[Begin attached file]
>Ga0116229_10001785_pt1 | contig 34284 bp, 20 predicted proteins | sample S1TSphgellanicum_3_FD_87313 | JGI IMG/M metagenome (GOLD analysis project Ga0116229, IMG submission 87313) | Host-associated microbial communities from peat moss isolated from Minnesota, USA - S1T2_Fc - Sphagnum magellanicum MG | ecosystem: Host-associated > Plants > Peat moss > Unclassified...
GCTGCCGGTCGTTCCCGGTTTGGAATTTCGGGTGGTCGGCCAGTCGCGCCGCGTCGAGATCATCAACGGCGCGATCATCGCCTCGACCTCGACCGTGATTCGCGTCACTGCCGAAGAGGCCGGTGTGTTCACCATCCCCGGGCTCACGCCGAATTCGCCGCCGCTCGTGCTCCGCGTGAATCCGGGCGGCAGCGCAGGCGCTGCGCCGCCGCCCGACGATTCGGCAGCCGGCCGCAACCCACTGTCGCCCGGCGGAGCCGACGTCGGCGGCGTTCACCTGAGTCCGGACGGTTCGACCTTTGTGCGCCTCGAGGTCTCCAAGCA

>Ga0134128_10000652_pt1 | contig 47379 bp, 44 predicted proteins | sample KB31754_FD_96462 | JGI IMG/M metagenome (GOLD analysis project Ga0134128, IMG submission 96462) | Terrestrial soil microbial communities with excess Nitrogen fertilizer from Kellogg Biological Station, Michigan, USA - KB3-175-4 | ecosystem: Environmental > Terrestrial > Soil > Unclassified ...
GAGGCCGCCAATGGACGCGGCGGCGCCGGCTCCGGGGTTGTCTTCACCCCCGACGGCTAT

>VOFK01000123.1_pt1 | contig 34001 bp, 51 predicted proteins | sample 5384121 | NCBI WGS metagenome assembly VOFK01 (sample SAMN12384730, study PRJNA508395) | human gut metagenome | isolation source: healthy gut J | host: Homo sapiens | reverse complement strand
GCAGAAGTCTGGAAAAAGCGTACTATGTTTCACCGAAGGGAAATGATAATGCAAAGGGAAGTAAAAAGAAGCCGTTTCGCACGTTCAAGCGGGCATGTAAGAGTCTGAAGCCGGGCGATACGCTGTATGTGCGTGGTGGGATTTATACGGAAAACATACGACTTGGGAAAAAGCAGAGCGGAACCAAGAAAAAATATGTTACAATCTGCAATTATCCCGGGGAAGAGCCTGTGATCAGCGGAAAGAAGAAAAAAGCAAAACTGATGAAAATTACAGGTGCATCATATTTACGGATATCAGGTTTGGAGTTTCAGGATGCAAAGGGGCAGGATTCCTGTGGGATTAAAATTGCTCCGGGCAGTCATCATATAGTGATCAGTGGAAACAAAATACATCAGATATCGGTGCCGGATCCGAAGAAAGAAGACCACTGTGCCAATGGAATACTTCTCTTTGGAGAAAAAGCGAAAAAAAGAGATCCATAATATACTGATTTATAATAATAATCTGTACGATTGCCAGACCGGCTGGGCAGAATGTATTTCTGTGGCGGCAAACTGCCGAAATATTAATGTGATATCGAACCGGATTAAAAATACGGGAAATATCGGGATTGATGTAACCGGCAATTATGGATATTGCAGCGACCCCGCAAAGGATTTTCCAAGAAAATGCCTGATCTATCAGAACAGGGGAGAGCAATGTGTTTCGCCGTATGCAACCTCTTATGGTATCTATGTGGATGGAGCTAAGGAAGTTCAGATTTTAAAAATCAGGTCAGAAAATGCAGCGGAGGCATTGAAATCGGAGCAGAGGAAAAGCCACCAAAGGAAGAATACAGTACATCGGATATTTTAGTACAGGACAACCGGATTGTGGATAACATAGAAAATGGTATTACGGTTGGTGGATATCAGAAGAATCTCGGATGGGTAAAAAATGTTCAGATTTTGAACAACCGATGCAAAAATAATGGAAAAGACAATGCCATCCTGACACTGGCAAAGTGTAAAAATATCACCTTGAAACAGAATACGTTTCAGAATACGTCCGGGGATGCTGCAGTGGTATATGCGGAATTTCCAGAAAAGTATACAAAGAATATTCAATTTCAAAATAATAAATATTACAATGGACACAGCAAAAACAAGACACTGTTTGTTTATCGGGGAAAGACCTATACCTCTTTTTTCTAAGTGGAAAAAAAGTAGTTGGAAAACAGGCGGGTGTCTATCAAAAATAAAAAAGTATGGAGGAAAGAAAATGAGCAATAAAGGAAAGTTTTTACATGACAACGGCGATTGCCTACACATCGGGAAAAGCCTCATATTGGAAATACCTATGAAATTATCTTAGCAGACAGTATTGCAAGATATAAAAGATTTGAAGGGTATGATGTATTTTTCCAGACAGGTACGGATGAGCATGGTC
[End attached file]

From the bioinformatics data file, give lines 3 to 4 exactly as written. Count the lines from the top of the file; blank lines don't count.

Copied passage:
>Ga0134128_10000652_pt1 | contig 47379 bp, 44 predicted proteins | sample KB31754_FD_96462 | JGI IMG/M metagenome (GOLD analysis project Ga0134128, IMG submission 96462) | Terrestrial soil microbial communities with excess Nitrogen fertilizer from Kellogg Biological Station, Michigan, USA - KB3-175-4 | ecosystem: Environmental > Terrestrial > Soil > Unclassified ...
GAGGCCGCCAATGGACGCGGCGGCGCCGGCTCCGGGGTTGTCTTCACCCCCGACGGCTAT